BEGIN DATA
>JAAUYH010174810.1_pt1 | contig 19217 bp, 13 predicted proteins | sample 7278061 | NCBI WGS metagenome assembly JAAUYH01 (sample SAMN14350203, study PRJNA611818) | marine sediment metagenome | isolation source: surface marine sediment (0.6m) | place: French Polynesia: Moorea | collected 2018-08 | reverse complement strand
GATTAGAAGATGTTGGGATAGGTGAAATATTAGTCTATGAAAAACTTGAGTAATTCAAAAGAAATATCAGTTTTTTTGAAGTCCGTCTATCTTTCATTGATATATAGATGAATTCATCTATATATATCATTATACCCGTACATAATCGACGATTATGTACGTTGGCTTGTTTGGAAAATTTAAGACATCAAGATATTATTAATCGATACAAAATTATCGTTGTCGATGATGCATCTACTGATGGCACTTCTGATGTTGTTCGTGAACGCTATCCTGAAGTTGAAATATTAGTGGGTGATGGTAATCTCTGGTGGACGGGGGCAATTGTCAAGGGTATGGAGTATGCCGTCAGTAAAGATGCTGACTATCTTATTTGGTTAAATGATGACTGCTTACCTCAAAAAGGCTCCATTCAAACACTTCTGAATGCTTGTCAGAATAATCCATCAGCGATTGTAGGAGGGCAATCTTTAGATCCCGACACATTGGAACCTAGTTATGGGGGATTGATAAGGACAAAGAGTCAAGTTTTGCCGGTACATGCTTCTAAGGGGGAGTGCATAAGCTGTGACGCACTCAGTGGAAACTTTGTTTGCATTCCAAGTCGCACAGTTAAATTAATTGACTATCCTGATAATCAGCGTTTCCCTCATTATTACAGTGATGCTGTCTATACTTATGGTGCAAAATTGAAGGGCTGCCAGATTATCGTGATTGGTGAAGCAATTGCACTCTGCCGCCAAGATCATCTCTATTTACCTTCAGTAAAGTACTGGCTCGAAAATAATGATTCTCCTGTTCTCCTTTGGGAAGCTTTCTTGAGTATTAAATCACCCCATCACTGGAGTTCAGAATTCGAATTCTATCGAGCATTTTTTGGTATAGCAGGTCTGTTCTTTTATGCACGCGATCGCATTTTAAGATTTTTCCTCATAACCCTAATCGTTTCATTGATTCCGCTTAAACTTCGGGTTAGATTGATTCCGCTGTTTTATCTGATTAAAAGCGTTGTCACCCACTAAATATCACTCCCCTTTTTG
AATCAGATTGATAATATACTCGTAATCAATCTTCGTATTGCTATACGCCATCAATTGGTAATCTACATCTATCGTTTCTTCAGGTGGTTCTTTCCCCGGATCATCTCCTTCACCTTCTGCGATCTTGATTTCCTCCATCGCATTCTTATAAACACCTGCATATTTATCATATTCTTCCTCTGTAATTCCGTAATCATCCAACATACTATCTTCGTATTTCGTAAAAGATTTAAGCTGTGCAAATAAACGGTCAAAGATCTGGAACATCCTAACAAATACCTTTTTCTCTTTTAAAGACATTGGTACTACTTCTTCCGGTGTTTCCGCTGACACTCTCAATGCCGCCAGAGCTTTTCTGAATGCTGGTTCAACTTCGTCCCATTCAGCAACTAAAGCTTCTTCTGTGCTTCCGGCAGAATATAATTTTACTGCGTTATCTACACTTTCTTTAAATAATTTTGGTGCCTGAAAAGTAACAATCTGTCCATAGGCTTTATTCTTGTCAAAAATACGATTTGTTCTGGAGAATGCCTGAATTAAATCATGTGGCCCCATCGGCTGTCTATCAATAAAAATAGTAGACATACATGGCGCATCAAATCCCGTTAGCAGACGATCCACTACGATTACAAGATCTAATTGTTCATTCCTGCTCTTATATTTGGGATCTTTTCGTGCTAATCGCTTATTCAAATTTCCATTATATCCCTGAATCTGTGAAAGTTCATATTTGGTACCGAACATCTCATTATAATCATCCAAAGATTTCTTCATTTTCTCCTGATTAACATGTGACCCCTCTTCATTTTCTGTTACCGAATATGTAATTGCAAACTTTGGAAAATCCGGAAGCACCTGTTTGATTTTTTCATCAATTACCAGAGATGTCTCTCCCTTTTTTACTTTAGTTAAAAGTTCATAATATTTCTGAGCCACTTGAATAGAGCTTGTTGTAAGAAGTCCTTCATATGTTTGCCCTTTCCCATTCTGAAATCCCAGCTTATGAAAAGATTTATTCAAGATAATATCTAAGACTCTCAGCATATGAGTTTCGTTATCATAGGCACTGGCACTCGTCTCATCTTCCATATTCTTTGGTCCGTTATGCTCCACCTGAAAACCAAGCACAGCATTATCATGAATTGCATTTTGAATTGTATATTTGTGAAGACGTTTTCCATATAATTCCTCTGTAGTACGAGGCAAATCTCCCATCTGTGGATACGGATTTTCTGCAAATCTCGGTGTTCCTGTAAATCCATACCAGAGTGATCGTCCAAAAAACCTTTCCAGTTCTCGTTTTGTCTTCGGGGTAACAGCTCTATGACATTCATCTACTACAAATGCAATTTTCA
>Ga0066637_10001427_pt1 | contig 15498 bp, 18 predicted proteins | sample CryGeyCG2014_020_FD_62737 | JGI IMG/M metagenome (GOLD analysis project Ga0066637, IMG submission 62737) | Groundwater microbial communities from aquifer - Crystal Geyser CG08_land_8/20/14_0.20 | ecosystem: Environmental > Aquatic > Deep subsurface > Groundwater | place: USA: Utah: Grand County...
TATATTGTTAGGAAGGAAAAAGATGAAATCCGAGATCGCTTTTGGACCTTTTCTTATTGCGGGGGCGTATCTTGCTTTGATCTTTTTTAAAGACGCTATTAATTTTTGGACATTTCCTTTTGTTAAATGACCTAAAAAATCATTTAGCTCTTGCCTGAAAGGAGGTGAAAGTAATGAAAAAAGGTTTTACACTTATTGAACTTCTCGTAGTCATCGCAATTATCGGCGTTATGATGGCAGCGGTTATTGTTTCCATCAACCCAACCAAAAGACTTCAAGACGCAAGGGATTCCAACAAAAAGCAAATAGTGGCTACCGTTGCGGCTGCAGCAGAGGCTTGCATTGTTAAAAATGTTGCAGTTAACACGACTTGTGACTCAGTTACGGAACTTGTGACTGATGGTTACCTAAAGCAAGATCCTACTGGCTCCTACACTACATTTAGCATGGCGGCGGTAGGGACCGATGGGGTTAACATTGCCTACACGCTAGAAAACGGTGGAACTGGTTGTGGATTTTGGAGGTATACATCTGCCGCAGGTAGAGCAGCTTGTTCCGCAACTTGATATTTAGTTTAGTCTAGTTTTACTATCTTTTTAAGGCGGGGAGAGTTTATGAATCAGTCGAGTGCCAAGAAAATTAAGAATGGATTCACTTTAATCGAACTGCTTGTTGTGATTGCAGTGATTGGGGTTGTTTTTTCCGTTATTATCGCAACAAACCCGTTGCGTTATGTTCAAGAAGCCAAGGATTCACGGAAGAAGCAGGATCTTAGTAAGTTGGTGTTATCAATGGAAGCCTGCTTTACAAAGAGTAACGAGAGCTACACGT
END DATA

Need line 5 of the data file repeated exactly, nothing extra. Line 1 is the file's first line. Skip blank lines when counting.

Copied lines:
TATATTGTTAGGAAGGAAAAAGATGAAATCCGAGATCGCTTTTGGACCTTTTCTTATTGCGGGGGCGTATCTTGCTTTGATCTTTTTTAAAGACGCTATTAATTTTTGGACATTTCCTTTTGTTAAATGACCTAAAAAATCATTTAGCTCTTGCCTGAAAGGAGGTGAAAGTAATGAAAAAAGGTTTTACACTTATTGAACTTCTCGTAGTCATCGCAATTATCGGCGTTATGATGGCAGCGGTTATTGTTTCCATCAACCCAACCAAAAGACTTCAAGACGCAAGGGATTCCAACAAAAAGCAAATAGTGGCTACCGTTGCGGCTGCAGCAGAGGCTTGCATTGTTAAAAATGTTGCAGTTAACACGACTTGTGACTCAGTTACGGAACTTGTGACTGATGGTTACCTAAAGCAAGATCCTACTGGCTCCTACACTACATTTAGCATGGCGGCGGTAGGGACCGATGGGGTTAACATTGCCTACACGCTAGAAAACGGTGGAACTGGTTGTGGATTTTGGAGGTATACATCTGCCGCAGGTAGAGCAGCTTGTTCCGCAACTTGATATTTAGTTTAGTCTAGTTTTACTATCTTTTTAAGGCGGGGAGAGTTTATGAATCAGTCGAGTGCCAAGAAAATTAAGAATGGATTCACTTTAATCGAACTGCTTGTTGTGATTGCAGTGATTGGGGTTGTTTTTTCCGTTATTATCGCAACAAACCCGTTGCGTTATGTTCAAGAAGCCAAGGATTCACGGAAGAAGCAGGATCTTAGTAAGTTGGTGTTATCAATGGAAGCCTGCTTTACAAAGAGTAACGAGAGCTACACGT